You may, as a Christian, believe homosexuality is a sin. And you may, as a Christian, marshal biblical and theological arguments to support that belief. I know those texts, I know those arguments, and I understand the resulting theological opinion. [Just to be clear, I do disagree with it, however: I believe that gays and lesbians are sinners in exactly the same way heterosexuals are sinners–by virtue of our common sinful human nature, not by virtue of whom they love.]
However, what is entirely illegitimate is to take that belief one step further, and argue, on religious grounds, your right not to serve gays and lesbians. This is what has happened in Arizona: read the story here–http://www.cnn.com/2014/02/21/us/arizona-anti-gay-bill/
The opening line of the story says it all: “Arizona’s Legislature has passed a controversial bill that would allow business owners, as long as they assert their religious beliefs, to deny service to gay and lesbian customers.”
Here’s the problem. While Jesus didn’t say anything explicitly about gays and lesbians, he did have a great deal to say about one’s neighbor and the obligation a Christian has in regards to her neighbor. In a word, that obligation is love. Let’s take just two of the most famous examples. First, in the Gospel of Matthew, a lawyer asks Jesus, “Teacher, which commandment in the law is the greatest?” Jesus replies, “You shall love the Lord your God with all your heart, and with all your soul and with all your mind. This is the greatest and first commandment. And a second is like it: you shall love your neighbor as yourself. On these two commandments hang all the law and the prophets” [Matthew 22:36-40]. The second example comes from the Gospel of John, in the hours before Jesus’ arrest.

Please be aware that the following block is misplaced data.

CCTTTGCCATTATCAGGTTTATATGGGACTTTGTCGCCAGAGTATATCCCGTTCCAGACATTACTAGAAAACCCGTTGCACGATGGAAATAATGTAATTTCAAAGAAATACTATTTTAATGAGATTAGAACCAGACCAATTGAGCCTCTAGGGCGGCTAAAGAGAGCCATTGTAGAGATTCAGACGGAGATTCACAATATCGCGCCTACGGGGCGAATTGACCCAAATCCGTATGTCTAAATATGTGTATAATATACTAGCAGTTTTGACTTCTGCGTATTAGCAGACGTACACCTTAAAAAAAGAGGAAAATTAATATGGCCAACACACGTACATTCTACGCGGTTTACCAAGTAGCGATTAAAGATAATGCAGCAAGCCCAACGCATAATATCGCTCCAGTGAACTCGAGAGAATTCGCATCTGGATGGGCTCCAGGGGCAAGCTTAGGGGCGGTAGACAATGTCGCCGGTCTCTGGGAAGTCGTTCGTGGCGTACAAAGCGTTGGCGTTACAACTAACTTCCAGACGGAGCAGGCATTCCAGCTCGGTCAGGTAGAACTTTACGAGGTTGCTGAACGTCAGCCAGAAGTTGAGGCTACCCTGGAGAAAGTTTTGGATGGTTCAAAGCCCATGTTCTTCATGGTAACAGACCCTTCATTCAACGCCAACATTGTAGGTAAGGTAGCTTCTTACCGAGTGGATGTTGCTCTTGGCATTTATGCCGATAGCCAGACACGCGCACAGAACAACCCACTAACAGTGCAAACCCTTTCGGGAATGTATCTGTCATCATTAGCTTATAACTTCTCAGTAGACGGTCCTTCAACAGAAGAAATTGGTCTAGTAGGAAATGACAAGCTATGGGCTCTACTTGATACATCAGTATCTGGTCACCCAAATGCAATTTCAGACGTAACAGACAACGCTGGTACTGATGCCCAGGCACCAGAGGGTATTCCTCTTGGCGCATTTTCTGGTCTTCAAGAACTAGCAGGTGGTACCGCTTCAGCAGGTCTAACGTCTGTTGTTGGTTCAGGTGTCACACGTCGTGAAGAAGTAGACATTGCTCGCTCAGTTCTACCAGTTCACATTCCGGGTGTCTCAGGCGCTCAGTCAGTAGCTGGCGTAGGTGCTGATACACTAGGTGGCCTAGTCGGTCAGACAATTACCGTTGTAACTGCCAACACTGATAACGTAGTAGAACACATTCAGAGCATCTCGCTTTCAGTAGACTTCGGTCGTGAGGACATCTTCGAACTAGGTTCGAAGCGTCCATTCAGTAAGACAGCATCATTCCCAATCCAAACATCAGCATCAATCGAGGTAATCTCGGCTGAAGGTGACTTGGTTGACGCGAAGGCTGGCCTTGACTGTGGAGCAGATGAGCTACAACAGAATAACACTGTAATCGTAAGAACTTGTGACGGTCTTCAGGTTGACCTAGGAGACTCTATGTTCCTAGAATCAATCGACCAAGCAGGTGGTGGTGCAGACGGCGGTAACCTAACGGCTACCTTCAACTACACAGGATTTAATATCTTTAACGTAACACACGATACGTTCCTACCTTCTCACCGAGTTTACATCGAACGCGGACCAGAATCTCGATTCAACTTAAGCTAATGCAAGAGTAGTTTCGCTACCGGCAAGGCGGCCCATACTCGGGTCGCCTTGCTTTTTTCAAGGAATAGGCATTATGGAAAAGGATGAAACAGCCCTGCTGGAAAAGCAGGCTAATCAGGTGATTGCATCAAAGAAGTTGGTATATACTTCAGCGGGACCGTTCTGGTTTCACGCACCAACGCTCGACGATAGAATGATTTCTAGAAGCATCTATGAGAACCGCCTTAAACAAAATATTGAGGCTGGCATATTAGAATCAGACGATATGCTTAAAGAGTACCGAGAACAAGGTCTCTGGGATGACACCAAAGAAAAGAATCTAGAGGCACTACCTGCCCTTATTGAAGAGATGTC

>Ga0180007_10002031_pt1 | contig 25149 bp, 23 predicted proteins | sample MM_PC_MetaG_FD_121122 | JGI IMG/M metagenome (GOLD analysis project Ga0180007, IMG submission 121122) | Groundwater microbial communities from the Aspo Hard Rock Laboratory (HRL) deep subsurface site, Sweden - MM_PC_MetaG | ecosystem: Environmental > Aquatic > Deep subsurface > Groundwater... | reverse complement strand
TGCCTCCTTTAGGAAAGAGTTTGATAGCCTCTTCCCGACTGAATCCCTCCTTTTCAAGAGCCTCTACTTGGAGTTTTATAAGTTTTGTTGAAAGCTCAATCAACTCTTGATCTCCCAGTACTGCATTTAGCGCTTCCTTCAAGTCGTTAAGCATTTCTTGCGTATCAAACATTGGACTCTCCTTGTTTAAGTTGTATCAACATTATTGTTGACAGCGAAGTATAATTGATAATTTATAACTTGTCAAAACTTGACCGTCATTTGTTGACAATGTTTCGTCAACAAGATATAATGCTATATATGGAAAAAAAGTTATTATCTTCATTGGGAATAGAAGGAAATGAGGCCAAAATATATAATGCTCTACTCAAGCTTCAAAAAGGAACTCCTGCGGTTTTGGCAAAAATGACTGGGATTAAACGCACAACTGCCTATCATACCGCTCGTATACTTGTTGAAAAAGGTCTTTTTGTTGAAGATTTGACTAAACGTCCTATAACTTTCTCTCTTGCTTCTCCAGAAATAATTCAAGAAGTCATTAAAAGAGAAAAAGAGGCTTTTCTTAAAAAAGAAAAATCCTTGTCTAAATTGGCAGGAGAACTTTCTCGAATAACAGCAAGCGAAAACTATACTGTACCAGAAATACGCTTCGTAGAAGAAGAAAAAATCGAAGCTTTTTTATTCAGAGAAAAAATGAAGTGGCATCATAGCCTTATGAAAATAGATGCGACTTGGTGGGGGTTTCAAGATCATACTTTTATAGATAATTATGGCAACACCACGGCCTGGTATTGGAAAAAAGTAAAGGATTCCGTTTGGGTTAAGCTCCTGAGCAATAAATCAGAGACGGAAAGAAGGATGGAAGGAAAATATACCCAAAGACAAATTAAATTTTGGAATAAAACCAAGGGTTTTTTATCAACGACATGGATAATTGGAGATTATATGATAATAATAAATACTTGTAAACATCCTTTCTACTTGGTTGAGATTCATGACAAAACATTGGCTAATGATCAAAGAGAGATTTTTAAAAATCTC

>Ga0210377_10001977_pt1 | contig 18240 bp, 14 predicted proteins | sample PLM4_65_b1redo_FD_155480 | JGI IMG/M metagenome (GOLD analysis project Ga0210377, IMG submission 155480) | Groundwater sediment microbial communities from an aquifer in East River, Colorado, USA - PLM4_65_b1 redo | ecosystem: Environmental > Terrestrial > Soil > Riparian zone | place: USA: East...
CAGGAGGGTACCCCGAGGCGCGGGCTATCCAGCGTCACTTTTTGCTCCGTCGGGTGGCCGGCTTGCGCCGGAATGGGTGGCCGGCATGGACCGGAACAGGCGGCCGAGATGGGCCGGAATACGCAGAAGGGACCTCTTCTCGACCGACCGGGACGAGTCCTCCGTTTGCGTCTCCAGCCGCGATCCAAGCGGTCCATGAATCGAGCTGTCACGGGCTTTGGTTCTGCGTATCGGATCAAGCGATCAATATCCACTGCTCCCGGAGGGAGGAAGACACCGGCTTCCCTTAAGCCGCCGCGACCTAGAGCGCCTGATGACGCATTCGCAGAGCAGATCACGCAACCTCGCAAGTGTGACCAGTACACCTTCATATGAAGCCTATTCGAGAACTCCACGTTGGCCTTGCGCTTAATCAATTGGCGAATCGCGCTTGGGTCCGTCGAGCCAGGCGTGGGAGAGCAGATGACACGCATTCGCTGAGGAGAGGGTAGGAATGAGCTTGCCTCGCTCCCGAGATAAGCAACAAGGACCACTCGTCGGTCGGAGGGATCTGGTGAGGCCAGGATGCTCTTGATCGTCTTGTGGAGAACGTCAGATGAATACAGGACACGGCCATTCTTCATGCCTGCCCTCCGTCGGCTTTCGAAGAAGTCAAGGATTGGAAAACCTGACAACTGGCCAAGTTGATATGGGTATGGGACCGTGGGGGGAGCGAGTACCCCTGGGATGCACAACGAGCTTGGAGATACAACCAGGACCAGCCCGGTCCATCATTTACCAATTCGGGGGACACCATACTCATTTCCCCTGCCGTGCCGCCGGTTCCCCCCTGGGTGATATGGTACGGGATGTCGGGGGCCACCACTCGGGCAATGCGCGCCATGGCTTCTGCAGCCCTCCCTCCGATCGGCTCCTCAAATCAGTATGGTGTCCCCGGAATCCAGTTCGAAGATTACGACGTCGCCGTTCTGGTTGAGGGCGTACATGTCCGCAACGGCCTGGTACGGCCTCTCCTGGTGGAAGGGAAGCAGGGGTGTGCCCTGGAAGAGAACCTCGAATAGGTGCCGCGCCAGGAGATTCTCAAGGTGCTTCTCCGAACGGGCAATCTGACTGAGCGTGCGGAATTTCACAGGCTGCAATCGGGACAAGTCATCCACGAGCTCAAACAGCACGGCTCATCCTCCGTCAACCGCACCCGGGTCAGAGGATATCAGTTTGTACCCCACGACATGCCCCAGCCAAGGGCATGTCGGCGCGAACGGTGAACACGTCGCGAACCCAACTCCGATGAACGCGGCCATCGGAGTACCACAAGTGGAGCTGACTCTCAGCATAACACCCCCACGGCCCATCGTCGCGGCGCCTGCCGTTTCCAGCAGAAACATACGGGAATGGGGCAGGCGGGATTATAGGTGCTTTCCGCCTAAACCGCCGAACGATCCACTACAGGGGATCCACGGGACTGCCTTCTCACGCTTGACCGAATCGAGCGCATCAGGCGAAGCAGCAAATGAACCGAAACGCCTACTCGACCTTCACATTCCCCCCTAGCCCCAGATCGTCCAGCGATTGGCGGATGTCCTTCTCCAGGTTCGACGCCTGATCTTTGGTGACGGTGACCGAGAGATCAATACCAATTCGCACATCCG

After Jesus has washed his disciples’ feet and is preparing for his betrayal and death, he says to his disciples, “I give you a new commandment, that you love one another. Just as I have loved you, you also should love one another. By this everyone will know that you are my disciples, if you have love for one another.”
These two verses make clear that love is a primary (if not the primary) mode of being in which Christians are to live their lives: it suffices as a summary of all the other commandments and prophetic words of the Lord; it is an indispensable core component of fidelity to God; and it is the defining characteristic of one’s identity as a follower of Jesus. Elizabeth Johnson writes that since God is present in the whole of the world, “profoundly present and committed to the world and every person in it,” “loving God means loving the world.” Thus, it can be argued persuasively that it is impossible to love God without loving one’s neighbor, and that calling oneself a Christian while hating others is a fundamental contradiction. And, let’s be clear about Jesus’ understanding of “the neighbor:” Jesus was insistent that the category of neighbor even includes one’s “enemy,” and that Christians are commanded to love them as well.
So, how does this relate to this situation? Well, when Jesus wanted to concretize what love actually looks like in real life, he pointed to service: he makes the connection for the lawyer with the parable of the Good Samaritan; and he makes it for the disciples by washing their feet. So, one can make a strong case that for Christians, the paradigmatic way in which they express love for their neighbor is by serving them: giving them food when they need it, clothing when they need it, coffee when they need it, a hotel room, medical attention, a pedicure, etc., etc.
In short, then, this “religious exception” is a complete and total sham–a perversion of a command that stands at the core of the gospel message, and a pitiful attempt to cloak old-fashioned discrimination and persecution in religious dress. I, for one, am not buying it, and it needs to be exposed for exactly what it is. You may not want to serve gays and lesbians, but make no mistake, in acting on that desire, you put yourself unequivocally in opposition to everything Jesus’ ministry was about, everything he commanded his followers to do, and everything he died on the cross to free us for. I can think of lots of names for that kind of behavior, but “Christian” is most certainly not one of them.